While formulating this question, I arrived at a likely interpretation provided in an answer to my own question below. My problem appears to be one of inexperience in working with ambient coordinates, and since this is not for class but of my own interest I'm still posting this question in the hope that someone might care to verify my interpretation. I hope this is acceptable :-)

Let $M$ be a smooth submanifold of $\mathbb{R}^{3N}$ with a smooth (Lagrangian) function $L:TM\to\mathbb{R}$, let $\gamma$ be a smooth curve $I=[a,b]\to M$, and let $S$ be the action functional defined by integrating $L$ over derivatives of smooth paths (such as $\gamma$).

A variation of $\gamma$ is a smooth map $\widetilde{\gamma}=(-\epsilon,\epsilon)\times I\to M$ extending $\gamma$, or more precisely, coinciding with $\gamma$ at $0\times I$. This yields a family $s\in(-\epsilon,\epsilon)\mapsto\gamma_s$ of paths in $M$, which in turn yields a real function $S(\gamma_s)$ defined on $(-\epsilon,\epsilon)$. In this book, section 1.2.3 page 5, the first variation of $S$ at $\gamma$, defined to be $$\delta S=\left.\frac{\partial}{\partial s}\right|_{s=0}S(\gamma_s),$$ is stated to commute with the integral, yielding the expression $$\delta S=\int_a^b\delta L(\gamma,\dot{\gamma})dt,$$ with $\delta L$ defined as $$DL(\gamma,\dot{\gamma})\cdot(\delta\gamma,\delta\dot{\gamma})$$ where $$\delta\gamma=\left.\frac{\partial}{\partial s}\right|_{s=0}\gamma_s$$ and $$\delta\dot{\gamma}=\left.\frac{\partial}{\partial s}\right|_{s=0}\dot{\gamma}_s.$$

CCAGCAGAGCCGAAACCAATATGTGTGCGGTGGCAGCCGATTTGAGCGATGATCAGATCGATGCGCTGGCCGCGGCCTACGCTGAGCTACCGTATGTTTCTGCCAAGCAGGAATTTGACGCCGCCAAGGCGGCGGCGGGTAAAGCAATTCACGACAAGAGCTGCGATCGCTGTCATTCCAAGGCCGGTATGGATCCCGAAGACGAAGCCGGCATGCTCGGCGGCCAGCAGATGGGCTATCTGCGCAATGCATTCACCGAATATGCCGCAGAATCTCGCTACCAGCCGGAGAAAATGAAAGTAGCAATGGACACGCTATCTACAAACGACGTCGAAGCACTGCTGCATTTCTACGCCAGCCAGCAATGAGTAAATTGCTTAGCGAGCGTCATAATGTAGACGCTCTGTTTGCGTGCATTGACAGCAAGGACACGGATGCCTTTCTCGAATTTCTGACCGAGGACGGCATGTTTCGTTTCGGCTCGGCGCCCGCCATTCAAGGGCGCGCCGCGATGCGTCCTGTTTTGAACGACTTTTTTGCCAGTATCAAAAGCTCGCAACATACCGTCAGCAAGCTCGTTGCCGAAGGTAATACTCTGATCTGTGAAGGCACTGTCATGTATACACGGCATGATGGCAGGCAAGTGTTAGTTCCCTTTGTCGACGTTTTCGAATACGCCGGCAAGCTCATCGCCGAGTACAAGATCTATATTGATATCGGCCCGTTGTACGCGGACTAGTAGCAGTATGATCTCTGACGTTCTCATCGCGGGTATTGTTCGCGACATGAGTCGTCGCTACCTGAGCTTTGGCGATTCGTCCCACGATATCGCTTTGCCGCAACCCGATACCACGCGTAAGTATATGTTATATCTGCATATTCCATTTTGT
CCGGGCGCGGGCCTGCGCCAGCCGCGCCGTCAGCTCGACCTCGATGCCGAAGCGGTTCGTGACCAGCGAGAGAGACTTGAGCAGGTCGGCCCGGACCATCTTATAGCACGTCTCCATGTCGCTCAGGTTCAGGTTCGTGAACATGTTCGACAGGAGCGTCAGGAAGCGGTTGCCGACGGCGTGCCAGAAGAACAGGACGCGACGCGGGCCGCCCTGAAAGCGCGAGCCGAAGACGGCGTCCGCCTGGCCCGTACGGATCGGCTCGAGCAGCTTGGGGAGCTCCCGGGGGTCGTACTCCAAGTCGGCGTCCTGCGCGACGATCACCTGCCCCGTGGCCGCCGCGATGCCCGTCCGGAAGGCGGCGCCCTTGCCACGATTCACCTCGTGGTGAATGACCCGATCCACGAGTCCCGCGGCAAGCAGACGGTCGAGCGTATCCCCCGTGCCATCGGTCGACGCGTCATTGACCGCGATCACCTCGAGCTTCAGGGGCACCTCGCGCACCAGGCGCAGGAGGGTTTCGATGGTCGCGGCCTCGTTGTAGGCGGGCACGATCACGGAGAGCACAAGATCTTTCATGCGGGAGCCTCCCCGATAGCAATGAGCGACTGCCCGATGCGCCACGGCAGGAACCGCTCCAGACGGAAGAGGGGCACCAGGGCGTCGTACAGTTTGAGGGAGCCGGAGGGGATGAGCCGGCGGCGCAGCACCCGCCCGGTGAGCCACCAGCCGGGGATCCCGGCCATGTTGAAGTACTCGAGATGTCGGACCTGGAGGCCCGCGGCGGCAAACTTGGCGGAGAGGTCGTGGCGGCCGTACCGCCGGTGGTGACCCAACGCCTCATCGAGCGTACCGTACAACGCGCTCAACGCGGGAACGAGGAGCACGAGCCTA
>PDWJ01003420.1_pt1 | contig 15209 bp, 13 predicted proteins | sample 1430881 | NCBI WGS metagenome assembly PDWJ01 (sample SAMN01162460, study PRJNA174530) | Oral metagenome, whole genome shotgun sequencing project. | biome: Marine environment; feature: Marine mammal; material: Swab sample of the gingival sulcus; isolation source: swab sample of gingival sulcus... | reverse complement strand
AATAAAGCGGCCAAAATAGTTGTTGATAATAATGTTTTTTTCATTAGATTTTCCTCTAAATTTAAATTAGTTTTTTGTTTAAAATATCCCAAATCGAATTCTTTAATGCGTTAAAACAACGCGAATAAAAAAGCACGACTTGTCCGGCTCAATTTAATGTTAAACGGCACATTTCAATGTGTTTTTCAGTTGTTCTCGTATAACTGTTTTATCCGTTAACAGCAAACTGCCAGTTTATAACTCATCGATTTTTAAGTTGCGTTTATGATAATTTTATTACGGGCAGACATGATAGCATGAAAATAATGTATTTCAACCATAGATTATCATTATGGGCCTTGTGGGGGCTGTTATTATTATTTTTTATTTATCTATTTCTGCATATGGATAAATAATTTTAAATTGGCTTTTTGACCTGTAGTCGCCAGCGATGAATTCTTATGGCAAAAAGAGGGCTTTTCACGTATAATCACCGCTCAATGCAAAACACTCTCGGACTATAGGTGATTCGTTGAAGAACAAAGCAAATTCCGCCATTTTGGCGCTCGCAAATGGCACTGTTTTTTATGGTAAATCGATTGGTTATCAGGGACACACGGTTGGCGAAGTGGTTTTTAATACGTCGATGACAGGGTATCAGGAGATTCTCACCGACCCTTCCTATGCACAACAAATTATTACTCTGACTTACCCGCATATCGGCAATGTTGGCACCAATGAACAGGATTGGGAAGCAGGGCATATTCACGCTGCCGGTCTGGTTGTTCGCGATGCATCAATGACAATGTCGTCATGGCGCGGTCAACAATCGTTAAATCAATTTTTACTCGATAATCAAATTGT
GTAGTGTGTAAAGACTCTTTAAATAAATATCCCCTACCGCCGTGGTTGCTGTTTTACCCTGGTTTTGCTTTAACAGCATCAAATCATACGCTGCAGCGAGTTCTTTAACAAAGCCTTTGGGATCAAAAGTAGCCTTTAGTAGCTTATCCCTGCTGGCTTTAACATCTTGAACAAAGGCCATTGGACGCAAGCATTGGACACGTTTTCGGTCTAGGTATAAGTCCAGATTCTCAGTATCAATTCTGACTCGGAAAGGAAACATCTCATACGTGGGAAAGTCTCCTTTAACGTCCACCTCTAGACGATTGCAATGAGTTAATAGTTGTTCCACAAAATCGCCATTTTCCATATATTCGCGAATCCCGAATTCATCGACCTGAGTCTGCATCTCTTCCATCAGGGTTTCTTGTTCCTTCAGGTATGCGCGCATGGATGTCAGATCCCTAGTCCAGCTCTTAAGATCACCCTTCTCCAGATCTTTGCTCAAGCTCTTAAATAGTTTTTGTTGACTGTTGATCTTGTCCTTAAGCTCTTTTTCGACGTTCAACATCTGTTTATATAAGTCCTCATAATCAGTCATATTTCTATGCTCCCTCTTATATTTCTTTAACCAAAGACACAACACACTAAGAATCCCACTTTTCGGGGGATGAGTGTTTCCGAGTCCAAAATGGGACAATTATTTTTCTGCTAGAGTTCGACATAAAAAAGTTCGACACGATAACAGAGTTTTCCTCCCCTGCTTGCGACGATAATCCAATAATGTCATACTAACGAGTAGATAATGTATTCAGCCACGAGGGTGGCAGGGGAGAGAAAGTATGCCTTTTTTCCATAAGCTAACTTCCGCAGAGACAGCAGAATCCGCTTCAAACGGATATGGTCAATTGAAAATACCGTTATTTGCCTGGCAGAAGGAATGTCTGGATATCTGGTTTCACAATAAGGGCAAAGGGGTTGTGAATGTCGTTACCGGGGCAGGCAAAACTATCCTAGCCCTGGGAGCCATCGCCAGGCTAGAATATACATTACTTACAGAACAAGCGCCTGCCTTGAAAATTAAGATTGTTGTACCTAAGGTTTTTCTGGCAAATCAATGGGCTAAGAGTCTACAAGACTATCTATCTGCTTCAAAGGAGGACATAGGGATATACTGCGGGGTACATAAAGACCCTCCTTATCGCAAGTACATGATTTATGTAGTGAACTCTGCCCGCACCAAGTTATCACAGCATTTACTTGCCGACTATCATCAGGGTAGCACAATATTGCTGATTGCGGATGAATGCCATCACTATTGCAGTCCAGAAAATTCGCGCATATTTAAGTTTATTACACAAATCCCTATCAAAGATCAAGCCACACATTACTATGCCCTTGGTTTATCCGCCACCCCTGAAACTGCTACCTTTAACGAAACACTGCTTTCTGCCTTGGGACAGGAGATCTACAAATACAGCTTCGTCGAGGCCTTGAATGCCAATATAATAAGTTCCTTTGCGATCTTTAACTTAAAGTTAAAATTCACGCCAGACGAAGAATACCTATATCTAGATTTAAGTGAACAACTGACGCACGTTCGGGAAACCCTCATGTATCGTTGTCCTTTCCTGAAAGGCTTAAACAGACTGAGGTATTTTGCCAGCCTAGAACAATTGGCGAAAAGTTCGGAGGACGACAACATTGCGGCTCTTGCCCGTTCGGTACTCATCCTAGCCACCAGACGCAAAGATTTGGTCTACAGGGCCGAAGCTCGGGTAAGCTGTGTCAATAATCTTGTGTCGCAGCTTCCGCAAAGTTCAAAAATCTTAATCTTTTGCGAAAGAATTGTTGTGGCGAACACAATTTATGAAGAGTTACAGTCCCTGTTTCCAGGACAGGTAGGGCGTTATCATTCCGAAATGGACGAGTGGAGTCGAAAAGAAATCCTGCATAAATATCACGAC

My problem is one of type-checking: I cannot figure out what the symbols $\delta\gamma$ and $\delta\dot{\gamma}$ mean. The partial operator acts on functions!


While formulating this question I arrived at the following possible interpretation: $(\gamma_s(t),\dot{\gamma}_s(t))$ is a smooth map defined on $(-\epsilon,\epsilon)\times I$ with values in $TM\subset T\mathbb{R}^{3N}=\mathbb{R}^{3N}\times\mathbb{R}^{3N}$, so we get components of $\gamma_s(t)$ and $\dot{\gamma}_s(t)$ respectively, which are real functions on $(-\epsilon,\epsilon)\times I$, and the symbols are meant to mean component-wise partial derivation of these with respect to $s$.


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